Today, e-ticketing means selling tickets or reservations online for visits to real world
events, e.g. a festival or an exhibition, while the days of selling e-tickets for virtual
exhibitions or events are not yet here.
Solution & service providers: tickets.com, ticketweb.com
E-ticketing is already used by large and first-rate cultural institutions, museums, theatres,
opera houses, concert halls, that can afford such an additional service.The service is usually
provided by external intermediaries.The large e-ticketing solution and service providers
have in their customer stock many museums, with the more famous being for example
Guggenheim or Louvre.The QUEST "e-Value"-report states:"In the UK one of the most
pressing concerns for individual arts organisations is online ticket, amid fears that multi-
national ticketing will control the market, reducing individual arts organisations' ability to
manage and control their own products." (QUEST, 2000, p. 13)
E-ticketing solution & service provider - Ticketweb.com
The company was established in 1995, has a strong US-base as well as a large presence in
the UK and in South Africa.The more than 500 top-tier clients, include from the museums
sector for example the Louvre Museum, the Guggenheim Museum, the New York Museum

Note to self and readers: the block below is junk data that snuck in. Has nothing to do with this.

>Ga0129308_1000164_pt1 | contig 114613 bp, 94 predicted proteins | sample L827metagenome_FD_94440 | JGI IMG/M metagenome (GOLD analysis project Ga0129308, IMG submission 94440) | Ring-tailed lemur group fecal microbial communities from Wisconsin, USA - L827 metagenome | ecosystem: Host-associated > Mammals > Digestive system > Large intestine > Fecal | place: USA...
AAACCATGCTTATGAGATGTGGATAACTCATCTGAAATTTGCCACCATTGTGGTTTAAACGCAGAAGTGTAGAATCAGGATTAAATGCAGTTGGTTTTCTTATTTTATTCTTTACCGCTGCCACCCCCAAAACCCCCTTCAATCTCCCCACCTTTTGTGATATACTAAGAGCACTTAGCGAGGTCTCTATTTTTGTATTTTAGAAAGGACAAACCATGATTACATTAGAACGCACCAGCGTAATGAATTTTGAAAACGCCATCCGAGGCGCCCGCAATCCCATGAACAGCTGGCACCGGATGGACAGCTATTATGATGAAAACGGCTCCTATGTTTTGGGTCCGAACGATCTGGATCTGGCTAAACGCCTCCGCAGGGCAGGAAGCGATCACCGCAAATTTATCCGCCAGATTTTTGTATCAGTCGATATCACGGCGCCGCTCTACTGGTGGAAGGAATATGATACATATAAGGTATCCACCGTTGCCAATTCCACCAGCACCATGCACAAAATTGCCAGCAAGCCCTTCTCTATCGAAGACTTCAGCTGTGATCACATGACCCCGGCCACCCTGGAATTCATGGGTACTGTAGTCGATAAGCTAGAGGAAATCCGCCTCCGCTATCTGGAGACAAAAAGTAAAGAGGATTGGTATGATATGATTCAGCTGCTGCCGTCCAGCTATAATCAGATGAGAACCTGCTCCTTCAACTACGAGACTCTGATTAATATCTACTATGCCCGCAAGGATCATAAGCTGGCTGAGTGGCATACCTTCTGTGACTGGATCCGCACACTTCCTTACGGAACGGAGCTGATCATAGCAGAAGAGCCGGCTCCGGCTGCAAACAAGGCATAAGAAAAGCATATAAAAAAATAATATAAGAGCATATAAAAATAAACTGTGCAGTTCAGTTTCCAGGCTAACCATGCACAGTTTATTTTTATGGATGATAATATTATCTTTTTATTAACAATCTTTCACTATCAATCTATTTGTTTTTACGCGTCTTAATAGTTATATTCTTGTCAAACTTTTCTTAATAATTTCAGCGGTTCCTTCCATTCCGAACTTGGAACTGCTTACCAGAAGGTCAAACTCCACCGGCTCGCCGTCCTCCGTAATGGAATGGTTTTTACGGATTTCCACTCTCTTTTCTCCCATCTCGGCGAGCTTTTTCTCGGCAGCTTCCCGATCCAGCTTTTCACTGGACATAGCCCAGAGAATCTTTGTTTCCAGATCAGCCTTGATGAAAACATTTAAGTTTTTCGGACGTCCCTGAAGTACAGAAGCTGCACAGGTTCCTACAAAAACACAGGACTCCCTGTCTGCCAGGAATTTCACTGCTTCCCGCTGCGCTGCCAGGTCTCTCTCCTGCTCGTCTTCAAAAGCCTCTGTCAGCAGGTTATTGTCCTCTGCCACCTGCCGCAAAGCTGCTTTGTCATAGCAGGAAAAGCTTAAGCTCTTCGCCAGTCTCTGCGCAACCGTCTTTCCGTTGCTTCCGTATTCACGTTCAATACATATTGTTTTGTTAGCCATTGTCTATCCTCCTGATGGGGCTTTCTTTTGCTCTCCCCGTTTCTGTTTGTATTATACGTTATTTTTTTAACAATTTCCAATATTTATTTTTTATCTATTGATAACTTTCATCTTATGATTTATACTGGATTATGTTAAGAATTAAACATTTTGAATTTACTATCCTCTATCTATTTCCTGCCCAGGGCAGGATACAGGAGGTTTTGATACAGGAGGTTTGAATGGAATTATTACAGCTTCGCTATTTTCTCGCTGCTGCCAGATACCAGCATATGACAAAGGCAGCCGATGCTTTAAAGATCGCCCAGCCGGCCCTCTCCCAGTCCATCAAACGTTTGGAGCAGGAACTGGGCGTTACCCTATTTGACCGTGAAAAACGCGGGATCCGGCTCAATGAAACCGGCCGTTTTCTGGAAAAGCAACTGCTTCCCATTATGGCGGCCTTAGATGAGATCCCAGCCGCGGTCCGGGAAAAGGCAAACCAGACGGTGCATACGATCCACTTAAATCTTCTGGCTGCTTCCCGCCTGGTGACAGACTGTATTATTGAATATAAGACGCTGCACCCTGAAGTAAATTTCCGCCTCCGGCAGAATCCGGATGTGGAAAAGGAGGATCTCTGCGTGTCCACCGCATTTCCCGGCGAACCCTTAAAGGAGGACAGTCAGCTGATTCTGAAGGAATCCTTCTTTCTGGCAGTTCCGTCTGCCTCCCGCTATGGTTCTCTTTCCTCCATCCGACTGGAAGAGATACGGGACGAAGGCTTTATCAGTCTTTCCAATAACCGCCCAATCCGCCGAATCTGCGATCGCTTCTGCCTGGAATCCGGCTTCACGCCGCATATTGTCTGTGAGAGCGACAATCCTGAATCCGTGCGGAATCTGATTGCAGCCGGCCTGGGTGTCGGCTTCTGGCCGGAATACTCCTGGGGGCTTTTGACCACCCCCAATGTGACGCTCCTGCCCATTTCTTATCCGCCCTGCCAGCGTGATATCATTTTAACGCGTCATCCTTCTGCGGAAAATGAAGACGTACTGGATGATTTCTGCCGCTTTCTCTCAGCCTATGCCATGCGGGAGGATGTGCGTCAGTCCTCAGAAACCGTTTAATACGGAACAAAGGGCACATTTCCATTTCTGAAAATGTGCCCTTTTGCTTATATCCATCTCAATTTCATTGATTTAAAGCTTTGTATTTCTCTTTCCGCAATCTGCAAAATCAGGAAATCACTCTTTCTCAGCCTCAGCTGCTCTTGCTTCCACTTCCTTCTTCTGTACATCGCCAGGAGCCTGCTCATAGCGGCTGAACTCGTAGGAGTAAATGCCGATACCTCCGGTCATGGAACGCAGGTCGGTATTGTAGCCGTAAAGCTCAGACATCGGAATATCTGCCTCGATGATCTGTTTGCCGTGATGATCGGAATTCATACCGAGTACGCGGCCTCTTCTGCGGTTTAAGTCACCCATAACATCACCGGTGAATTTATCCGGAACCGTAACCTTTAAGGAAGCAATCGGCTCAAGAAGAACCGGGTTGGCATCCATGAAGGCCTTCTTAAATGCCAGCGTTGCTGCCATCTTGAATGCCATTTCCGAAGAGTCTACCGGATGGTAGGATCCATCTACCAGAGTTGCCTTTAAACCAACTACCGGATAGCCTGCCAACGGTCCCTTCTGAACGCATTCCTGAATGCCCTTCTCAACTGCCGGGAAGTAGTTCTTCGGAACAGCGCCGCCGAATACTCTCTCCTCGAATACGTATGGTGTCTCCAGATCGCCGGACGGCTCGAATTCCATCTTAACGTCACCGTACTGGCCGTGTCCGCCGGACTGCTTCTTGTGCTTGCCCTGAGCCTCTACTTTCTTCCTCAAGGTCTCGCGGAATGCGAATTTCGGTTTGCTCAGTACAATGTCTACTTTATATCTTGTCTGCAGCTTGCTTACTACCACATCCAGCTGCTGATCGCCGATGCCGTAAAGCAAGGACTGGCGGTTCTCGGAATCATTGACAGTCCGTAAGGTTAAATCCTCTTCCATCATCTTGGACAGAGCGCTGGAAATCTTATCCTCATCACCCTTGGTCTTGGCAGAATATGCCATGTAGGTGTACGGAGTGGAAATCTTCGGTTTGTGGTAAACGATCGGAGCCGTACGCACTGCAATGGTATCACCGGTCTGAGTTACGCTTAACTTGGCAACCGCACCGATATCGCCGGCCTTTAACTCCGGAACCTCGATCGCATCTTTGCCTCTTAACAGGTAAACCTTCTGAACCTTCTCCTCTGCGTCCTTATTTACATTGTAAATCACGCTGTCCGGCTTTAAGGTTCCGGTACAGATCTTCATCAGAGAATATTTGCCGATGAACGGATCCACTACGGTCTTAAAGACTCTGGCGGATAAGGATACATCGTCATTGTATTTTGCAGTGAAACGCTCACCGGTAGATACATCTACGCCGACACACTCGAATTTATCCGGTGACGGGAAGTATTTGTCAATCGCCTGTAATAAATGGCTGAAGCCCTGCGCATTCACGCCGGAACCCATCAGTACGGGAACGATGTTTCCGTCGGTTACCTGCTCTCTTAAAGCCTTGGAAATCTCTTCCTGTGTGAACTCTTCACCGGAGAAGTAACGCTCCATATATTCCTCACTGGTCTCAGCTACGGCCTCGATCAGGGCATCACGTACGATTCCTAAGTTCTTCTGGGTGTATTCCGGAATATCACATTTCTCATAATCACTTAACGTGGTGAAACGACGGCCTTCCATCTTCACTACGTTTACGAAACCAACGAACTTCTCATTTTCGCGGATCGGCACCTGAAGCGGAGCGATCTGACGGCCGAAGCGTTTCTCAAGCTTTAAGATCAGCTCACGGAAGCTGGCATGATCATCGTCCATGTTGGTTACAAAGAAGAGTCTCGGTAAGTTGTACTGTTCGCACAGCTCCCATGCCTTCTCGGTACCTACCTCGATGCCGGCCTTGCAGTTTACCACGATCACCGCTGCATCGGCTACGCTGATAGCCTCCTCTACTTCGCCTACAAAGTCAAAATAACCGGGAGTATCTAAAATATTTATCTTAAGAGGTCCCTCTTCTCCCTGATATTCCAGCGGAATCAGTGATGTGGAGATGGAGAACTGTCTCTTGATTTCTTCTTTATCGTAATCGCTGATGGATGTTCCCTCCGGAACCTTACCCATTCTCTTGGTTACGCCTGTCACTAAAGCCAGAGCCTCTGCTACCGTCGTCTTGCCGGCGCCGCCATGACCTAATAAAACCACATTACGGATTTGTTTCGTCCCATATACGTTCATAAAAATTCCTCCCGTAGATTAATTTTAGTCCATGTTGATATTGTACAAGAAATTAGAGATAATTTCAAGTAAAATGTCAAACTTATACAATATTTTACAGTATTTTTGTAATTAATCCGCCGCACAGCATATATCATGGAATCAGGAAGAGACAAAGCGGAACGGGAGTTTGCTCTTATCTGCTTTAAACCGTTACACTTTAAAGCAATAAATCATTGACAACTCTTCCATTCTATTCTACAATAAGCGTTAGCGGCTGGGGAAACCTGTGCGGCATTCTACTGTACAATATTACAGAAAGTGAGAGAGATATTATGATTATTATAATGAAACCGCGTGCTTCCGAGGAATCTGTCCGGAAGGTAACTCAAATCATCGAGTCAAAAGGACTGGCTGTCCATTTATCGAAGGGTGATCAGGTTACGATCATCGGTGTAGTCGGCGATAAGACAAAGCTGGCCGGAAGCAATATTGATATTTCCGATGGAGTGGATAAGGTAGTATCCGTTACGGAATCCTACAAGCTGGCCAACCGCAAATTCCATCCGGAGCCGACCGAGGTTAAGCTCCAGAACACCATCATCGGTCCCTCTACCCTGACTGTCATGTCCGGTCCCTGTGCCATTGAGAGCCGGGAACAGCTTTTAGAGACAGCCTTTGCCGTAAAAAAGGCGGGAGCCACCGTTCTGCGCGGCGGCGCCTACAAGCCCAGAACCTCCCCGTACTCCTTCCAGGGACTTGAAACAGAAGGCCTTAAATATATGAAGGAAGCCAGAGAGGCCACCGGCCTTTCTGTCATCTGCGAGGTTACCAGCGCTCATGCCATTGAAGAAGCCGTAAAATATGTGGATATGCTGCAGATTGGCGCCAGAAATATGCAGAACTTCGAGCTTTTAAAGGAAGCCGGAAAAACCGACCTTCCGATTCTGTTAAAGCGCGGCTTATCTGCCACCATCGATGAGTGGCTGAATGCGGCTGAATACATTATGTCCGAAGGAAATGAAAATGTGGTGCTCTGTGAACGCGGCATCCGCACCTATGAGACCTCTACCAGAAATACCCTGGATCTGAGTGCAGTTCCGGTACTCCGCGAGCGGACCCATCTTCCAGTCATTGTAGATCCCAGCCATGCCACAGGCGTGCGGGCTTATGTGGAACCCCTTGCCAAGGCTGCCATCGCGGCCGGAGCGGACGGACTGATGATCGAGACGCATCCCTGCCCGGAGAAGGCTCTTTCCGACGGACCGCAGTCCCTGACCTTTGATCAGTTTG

of Modern Art.
Digital commerce (digital products)
In digital commerce, what is sold or licensed is a distinct digital/digitised product, and
the commercial transaction ideally takes place completely online, including purchasing,
payment and delivery of services.
Accessible.com (digitised historical periodicals), Audible.com (sounds), Handlo.com
(choral music scores); image banks are dealt with separately.
Digital commerce is clearly an option for cultural heritage institutions, but having with
the Internet a distribution channel at hand with which products can be displayed and
delivered very efficiently will not be enough. Usually much marketing is needed to come to
a broad enough customer base (if there is one).
In targeting consumers with e-products (and related services), many dot.com's found that
it is very difficult to turn a brilliant idea into an online business model that really works. For
those that failed, a shared common feature was that "they did not realize how much time it
would take for consumers to accept a radically new way of doing business". (Jackson, 2001)
Accepting and developing a radically new way of doing business is also something